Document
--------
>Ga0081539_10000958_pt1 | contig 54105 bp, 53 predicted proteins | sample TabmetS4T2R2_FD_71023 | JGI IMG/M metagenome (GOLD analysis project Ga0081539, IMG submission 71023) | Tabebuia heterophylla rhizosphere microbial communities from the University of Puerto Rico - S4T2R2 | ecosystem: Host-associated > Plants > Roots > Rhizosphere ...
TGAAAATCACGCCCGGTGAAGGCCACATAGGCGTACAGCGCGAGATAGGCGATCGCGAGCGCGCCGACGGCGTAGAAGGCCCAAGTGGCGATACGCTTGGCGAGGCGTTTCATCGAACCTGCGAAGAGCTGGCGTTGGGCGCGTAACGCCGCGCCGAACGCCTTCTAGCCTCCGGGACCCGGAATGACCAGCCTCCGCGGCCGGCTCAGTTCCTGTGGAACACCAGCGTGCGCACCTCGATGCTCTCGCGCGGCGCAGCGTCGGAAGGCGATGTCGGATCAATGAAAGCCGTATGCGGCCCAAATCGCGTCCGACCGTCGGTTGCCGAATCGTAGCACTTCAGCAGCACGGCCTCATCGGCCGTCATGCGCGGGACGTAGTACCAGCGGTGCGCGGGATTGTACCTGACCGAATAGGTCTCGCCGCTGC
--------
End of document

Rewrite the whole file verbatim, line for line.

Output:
>Ga0081539_10000958_pt1 | contig 54105 bp, 53 predicted proteins | sample TabmetS4T2R2_FD_71023 | JGI IMG/M metagenome (GOLD analysis project Ga0081539, IMG submission 71023) | Tabebuia heterophylla rhizosphere microbial communities from the University of Puerto Rico - S4T2R2 | ecosystem: Host-associated > Plants > Roots > Rhizosphere ...
TGAAAATCACGCCCGGTGAAGGCCACATAGGCGTACAGCGCGAGATAGGCGATCGCGAGCGCGCCGACGGCGTAGAAGGCCCAAGTGGCGATACGCTTGGCGAGGCGTTTCATCGAACCTGCGAAGAGCTGGCGTTGGGCGCGTAACGCCGCGCCGAACGCCTTCTAGCCTCCGGGACCCGGAATGACCAGCCTCCGCGGCCGGCTCAGTTCCTGTGGAACACCAGCGTGCGCACCTCGATGCTCTCGCGCGGCGCAGCGTCGGAAGGCGATGTCGGATCAATGAAAGCCGTATGCGGCCCAAATCGCGTCCGACCGTCGGTTGCCGAATCGTAGCACTTCAGCAGCACGGCCTCATCGGCCGTCATGCGCGGGACGTAGTACCAGCGGTGCGCGGGATTGTACCTGACCGAATAGGTCTCGCCGCTGC